CROSS REFERENCE TO RELATED APPLICATIONS
This application is a continuation-in-part of U.S. patent application Ser. No. 10/970,163, filed Oct. 21, 2004 by Banks et al., which is herein incorporated by reference in its entirety.
The present invention relates generally to electronic business management, and relates more particularly to the managing, processing and modifying of and the provision of security to electronic business documents. Specifically, the present invention provides a method and apparatus for efficient electronic document management on demand and in a secure environment.
A single electronic business document, such as an electronic contract, can encompass a large number of collateral documents including master and/or customer agreements, supplements, addenda and the like. These various documents may exist in different file formats, have different document formatting, or may have different security settings (e.g., passwords to open and/or modify). A large number of complex (and often tedious) manual steps therefore must typically be implemented in order to manage and process the merging of individual documents into a single electronic document. As a result, the merging process is inefficient and frequently subject to human error.
For example, in a typical case, a user must first convert all of the individual documents into a uniform file format. In addition, each document must be checked for security settings, and any security settings limiting the user's ability to modify a document must be removed. Documents may then be modified one-by-one, for example to remove duplicate language or signature blocks. Once the documents have been appropriately modified, they must be manually merged, again one-by-one. The merged document may then require additional modification, such as formatting or renumbering. Finally, the user may want to add a security setting into the merged document before sending the document on to a customer for review, approval or execution. A plurality of similar steps must be implemented in order to add signature information into the document, for example after execution of an electronic contract by all parties.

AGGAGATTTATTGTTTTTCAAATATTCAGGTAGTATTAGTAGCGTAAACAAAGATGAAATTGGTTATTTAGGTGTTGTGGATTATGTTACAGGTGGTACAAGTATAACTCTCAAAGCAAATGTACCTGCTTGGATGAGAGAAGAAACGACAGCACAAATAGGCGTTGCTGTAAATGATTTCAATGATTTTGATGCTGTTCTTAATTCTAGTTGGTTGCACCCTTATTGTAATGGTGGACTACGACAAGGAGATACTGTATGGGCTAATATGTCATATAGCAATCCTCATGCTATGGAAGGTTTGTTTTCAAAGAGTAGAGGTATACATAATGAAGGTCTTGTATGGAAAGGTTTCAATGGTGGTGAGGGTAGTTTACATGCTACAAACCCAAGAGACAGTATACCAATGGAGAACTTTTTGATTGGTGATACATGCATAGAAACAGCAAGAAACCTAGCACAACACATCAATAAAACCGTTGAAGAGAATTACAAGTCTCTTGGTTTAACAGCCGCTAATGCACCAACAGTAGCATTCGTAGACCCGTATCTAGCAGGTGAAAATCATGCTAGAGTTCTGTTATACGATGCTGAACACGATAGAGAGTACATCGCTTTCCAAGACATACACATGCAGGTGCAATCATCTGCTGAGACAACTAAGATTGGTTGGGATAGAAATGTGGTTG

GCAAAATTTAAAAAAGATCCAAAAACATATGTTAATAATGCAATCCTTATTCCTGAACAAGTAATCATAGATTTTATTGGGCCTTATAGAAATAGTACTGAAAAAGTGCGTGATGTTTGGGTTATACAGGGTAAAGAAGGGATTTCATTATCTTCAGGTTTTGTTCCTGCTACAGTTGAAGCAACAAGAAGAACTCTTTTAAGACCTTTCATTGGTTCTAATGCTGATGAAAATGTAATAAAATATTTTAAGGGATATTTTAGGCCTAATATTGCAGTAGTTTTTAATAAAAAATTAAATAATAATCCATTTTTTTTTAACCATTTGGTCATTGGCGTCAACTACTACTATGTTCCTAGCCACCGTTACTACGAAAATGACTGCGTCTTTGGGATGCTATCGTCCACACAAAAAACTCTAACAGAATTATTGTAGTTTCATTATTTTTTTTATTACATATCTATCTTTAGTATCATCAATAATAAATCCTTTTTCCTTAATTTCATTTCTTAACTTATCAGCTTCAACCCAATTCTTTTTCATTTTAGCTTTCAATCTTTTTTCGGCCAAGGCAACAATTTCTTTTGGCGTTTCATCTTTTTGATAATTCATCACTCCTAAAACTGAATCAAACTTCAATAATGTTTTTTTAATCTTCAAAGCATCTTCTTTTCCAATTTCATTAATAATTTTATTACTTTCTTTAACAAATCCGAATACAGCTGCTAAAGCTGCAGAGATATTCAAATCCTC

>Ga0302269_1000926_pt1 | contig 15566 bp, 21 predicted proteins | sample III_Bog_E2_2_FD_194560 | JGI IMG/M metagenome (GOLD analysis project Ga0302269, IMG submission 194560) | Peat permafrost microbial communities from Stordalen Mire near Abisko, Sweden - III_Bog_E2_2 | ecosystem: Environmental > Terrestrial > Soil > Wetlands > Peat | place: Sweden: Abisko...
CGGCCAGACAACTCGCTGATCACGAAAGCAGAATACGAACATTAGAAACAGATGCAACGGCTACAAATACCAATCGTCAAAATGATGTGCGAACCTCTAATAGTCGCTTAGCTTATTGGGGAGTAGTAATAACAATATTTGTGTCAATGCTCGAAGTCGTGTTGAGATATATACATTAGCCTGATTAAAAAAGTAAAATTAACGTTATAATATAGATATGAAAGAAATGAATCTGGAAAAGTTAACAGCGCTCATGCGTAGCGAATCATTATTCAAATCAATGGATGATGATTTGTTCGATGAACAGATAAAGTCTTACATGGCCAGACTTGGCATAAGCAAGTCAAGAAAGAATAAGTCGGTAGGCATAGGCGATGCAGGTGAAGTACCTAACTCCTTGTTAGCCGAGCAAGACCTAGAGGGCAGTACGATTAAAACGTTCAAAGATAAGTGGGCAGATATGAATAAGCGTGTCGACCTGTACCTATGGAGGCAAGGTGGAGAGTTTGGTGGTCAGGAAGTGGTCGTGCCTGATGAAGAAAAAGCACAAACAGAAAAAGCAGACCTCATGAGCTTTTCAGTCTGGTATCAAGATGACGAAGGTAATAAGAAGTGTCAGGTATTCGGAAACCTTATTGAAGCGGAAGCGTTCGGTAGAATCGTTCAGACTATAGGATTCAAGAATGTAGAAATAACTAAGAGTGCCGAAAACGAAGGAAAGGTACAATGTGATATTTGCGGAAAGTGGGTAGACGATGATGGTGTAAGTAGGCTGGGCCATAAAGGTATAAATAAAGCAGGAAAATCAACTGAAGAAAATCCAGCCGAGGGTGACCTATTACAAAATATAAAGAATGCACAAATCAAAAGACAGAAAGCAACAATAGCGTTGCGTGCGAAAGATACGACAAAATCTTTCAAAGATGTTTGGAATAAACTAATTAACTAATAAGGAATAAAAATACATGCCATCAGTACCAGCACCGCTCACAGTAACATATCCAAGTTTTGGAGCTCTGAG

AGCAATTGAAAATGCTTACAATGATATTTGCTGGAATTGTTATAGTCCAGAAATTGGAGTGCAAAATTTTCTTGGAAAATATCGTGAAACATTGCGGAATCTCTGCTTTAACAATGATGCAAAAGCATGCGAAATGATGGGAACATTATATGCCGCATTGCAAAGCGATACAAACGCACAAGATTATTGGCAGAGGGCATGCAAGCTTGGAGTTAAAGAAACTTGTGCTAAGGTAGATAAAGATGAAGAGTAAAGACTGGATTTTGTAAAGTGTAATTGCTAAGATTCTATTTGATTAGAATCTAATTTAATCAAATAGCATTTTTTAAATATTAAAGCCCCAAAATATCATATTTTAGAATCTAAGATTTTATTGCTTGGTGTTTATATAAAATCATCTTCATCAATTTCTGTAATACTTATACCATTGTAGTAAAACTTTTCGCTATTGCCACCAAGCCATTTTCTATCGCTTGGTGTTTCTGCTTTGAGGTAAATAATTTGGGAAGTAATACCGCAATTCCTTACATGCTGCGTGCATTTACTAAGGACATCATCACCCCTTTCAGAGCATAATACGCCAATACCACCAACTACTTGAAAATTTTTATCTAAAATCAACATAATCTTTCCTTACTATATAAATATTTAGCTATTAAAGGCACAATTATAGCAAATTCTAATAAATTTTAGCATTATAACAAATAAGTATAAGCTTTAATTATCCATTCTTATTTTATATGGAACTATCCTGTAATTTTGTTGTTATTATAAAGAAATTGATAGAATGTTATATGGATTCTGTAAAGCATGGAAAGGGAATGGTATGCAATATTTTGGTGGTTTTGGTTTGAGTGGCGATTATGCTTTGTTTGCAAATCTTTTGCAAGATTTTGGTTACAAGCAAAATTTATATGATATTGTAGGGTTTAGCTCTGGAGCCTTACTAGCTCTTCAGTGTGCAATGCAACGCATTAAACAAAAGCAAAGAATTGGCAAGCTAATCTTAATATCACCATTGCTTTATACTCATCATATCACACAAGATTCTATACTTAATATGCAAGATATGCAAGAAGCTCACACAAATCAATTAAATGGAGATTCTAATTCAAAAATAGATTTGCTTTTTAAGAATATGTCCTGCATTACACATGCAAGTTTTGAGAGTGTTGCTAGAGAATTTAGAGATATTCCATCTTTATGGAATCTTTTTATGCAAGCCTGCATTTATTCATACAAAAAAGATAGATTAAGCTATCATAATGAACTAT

In some cases, an electronic business document may require some kinds of managing and processing tasks to be performed in a secured environment. For example, a user may be required to merge two or more documents together into a single document. At the same time, the user may not be authorized to know passwords for accessing or modifying the documents, or may not be authorized to read the documents to be merged. In another example, an electronic business document may require approval signatures from two or more different parties, and this approval signature information should not be alterable by a subsequent user.
- SUMMARY OF THE INVENTION
Thus, there is a need in the art for a method and apparatus for efficient electronic document management.
- BRIEF DESCRIPTION OF THE DRAWINGS
In one embodiment, the present invention is a method and apparatus for efficient electronic document management. One embodiment of the inventive method involves retrieving a user-specific administrator setup file comprising a plurality of parameters pertaining to tasks that a user is authorized to perform on electronic documents, selecting at least one authorized task for performance on a selected electronic document, in accordance with the user-specific administrator setup files, and executing the selected authorized tasks in accordance with at least one set of predefined task execution instructions.